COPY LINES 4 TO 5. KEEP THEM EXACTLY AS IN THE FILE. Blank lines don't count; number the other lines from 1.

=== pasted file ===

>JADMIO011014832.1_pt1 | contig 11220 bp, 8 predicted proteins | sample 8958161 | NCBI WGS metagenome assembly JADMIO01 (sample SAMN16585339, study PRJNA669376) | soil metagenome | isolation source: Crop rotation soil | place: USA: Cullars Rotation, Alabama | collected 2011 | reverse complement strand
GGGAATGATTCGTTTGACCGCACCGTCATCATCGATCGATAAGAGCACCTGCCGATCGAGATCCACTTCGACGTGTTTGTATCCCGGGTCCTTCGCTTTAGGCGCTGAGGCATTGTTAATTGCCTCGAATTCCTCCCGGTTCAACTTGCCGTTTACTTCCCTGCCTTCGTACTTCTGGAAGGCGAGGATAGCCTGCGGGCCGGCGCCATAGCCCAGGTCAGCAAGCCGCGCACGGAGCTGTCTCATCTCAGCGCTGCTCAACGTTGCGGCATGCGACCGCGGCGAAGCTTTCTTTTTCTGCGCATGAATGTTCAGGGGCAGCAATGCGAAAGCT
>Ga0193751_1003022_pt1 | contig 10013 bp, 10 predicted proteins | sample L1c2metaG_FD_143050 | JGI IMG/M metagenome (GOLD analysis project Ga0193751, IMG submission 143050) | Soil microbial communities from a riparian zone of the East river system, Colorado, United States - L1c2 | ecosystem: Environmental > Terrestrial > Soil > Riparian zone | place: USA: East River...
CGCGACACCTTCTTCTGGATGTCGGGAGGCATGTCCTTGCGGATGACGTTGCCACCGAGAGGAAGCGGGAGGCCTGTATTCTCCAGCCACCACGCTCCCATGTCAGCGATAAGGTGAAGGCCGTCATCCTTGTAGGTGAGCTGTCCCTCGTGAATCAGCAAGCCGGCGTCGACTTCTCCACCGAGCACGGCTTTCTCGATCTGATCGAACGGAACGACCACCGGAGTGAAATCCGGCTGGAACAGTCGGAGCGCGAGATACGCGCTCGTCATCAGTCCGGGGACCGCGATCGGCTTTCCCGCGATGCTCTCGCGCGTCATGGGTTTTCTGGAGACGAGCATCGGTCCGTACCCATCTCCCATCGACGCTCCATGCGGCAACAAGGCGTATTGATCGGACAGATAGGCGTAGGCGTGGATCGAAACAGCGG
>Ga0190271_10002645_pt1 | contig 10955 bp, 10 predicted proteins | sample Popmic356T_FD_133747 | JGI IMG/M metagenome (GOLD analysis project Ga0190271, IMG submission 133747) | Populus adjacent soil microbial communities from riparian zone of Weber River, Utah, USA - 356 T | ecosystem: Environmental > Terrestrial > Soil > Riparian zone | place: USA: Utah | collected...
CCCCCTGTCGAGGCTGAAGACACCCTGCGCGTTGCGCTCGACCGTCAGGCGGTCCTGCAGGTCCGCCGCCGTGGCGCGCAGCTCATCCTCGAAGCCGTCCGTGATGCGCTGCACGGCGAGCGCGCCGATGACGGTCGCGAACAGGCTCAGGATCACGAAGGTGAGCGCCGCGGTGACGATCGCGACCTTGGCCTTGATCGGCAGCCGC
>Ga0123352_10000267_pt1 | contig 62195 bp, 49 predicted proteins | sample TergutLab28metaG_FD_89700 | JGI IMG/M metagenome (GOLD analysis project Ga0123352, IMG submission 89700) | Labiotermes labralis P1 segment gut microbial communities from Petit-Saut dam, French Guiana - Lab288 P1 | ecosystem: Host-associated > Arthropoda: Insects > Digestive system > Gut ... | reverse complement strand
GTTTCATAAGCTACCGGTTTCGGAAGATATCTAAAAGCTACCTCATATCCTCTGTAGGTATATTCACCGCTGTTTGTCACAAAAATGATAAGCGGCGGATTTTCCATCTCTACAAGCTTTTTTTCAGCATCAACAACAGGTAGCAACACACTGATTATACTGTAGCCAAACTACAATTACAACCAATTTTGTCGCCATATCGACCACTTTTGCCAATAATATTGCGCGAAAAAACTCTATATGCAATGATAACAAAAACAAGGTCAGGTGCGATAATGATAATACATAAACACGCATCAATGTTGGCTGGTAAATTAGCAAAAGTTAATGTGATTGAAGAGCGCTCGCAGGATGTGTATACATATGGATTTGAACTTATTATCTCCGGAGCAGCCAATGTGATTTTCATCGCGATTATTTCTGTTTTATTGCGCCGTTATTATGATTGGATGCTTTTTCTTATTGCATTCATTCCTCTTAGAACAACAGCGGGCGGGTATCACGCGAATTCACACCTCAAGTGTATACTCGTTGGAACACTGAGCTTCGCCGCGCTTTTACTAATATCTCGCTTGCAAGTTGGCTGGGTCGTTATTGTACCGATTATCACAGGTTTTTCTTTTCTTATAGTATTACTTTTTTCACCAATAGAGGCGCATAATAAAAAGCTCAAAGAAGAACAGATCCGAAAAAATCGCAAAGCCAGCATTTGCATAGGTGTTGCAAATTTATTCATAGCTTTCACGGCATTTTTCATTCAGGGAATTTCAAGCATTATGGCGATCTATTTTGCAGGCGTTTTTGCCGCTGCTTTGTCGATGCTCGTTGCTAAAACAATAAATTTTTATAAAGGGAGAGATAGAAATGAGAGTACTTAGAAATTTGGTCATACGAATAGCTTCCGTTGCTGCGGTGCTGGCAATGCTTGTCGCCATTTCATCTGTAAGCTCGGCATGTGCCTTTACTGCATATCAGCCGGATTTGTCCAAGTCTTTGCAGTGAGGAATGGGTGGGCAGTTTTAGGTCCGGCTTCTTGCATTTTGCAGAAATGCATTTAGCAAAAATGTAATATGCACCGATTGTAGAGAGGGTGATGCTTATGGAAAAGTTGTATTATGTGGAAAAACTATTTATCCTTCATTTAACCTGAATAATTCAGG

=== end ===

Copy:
CGCGACACCTTCTTCTGGATGTCGGGAGGCATGTCCTTGCGGATGACGTTGCCACCGAGAGGAAGCGGGAGGCCTGTATTCTCCAGCCACCACGCTCCCATGTCAGCGATAAGGTGAAGGCCGTCATCCTTGTAGGTGAGCTGTCCCTCGTGAATCAGCAAGCCGGCGTCGACTTCTCCACCGAGCACGGCTTTCTCGATCTGATCGAACGGAACGACCACCGGAGTGAAATCCGGCTGGAACAGTCGGAGCGCGAGATACGCGCTCGTCATCAGTCCGGGGACCGCGATCGGCTTTCCCGCGATGCTCTCGCGCGTCATGGGTTTTCTGGAGACGAGCATCGGTCCGTACCCATCTCCCATCGACGCTCCATGCGGCAACAAGGCGTATTGATCGGACAGATAGGCGTAGGCGTGGATCGAAACAGCGG
>Ga0190271_10002645_pt1 | contig 10955 bp, 10 predicted proteins | sample Popmic356T_FD_133747 | JGI IMG/M metagenome (GOLD analysis project Ga0190271, IMG submission 133747) | Populus adjacent soil microbial communities from riparian zone of Weber River, Utah, USA - 356 T | ecosystem: Environmental > Terrestrial > Soil > Riparian zone | place: USA: Utah | collected...